Important Observations : Following are some of the important observations, namely :
(1) Edge of a zone is usually obtained in a situation when the minimum concentration of the
antibiotic that will effectively cause the inhibition in the actual growth of the organism on the agar-plate
(i.e., critical concentration accomplished) attains, for the very first time, a specific population density
which happens to be excessively too big in dimension and quantum for it to inhibit effectively.
(2) The precise and exact strategic position of the zone-edge is subsequently determined by
means of the following three vital factors, such as :
􀁑 initial population density,
􀁑 rate of diffusion of ‘antibiotic’, and
􀁑 rate of growth of ‘organism’.
(3) Critical Concentration (C′) : The critical concentration (C′) strategically located at the
edge of a ‘zone of inhibition’ and formed duly may be calculated by the following expression :

Graphical Representation : It is feasible and possible to have a ‘graphical representation’ to
obtain a zone of inhibition in different ways, for instance :

(1) An assay wherein the value of To and D happen to be constant, an usual plot of In C Vs d2 for
a definite range of concentrations shall, within certain limits, produce a ‘straight line’ that may be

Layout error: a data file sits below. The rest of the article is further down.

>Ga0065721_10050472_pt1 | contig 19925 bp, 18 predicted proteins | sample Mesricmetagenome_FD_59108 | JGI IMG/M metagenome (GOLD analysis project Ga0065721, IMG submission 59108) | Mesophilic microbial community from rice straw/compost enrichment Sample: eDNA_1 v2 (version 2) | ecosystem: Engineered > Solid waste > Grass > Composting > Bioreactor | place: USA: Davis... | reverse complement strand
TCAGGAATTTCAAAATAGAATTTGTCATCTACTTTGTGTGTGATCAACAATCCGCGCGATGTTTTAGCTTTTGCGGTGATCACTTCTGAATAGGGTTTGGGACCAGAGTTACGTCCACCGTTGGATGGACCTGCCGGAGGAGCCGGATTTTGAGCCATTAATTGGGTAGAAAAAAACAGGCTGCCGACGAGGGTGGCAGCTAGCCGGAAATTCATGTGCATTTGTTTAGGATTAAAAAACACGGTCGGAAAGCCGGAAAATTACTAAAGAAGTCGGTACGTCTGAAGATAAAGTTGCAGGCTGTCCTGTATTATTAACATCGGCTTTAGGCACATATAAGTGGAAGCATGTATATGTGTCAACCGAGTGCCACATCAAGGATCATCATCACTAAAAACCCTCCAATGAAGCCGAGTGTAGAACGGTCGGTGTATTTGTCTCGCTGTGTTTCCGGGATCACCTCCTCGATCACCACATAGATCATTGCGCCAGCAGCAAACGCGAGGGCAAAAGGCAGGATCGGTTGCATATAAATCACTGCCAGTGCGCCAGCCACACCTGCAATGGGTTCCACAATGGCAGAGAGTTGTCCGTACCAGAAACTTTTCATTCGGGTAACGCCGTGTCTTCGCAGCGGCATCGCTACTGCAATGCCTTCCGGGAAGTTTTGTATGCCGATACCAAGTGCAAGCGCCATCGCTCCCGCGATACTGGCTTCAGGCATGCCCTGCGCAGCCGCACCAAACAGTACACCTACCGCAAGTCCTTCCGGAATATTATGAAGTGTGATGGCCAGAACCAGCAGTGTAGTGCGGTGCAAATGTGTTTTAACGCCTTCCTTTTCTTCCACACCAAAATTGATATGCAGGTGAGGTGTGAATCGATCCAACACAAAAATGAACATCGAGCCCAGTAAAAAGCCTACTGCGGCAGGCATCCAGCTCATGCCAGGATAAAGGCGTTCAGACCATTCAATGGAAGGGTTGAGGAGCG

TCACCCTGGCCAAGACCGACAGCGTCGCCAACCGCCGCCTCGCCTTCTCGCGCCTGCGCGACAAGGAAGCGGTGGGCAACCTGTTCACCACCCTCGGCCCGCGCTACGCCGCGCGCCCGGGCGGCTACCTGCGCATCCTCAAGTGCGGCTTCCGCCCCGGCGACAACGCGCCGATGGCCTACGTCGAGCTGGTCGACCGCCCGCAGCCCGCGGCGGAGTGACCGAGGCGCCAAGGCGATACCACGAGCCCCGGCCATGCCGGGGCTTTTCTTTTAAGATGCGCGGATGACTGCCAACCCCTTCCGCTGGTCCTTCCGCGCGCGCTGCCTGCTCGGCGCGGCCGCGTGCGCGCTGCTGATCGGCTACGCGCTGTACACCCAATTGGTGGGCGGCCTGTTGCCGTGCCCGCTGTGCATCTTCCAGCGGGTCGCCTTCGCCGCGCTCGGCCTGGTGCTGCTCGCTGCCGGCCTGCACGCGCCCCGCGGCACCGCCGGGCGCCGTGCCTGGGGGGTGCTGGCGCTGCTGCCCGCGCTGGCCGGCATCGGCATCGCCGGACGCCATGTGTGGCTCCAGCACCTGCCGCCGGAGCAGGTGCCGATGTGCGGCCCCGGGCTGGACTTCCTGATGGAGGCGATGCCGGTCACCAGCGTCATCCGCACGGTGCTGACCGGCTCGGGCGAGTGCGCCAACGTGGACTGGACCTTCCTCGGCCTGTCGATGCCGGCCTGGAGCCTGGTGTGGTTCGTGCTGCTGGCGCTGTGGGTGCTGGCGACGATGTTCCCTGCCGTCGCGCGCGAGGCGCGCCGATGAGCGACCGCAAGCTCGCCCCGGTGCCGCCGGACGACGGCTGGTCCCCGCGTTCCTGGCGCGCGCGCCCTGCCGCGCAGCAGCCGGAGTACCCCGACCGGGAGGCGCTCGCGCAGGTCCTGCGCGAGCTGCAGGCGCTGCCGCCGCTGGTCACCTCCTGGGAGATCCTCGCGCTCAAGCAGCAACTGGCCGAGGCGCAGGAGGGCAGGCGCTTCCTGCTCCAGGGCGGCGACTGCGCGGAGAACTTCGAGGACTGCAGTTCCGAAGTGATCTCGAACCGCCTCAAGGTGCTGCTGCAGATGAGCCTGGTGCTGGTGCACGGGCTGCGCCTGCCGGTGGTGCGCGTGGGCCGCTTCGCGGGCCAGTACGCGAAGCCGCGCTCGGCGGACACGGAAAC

conveniently extrapolated to estimate C′ i.e., critical concentration.
(2) In fact, C′ duly designates the obvious minimum value of C that would yield a specific zone
of inhibition. Evidently, it is absolutely independent of D and To.
(3) However, the resulting values of D and To may be manipulated judiciously to lower or enhance
the dimensions of zone based on the fact that the concentrations of C is always greater than C′.
i.e., the concentration of ‘drug’ in reservoir > critical concentration of the ‘drug’.
(4) Pre-incubation would certainly enhance the prevailing number and quantum of microbes
present actually on the agar-plate ; and, therefore, the critical population density shall be duly accomplished
rather more rapidly (i.e., To gets reduced accordingly) thereby reducing the observed zones of
(5) Minimizing the particular microbial growth rate suitably shall ultimately give rise to relatively
‘larger zones of inhibition’.
(6) Carefully enhancing either the sample size or lowering the thickness of agar-layer will
critically increase the zone size and vice-versa.
(7) Pre-requistes of an Assay—While designing an assay, the following experimental parameters
may be strictly adhered to in order to obtain an optimized appropriately significant fairly large
range of zone dimensions spread over duly the desired range of four antibiotic concentrations, such
as :
􀂳 proper choice of ‘indicator organism’,
􀂳 suitable culture medium,
􀂳 appropriate sample size, and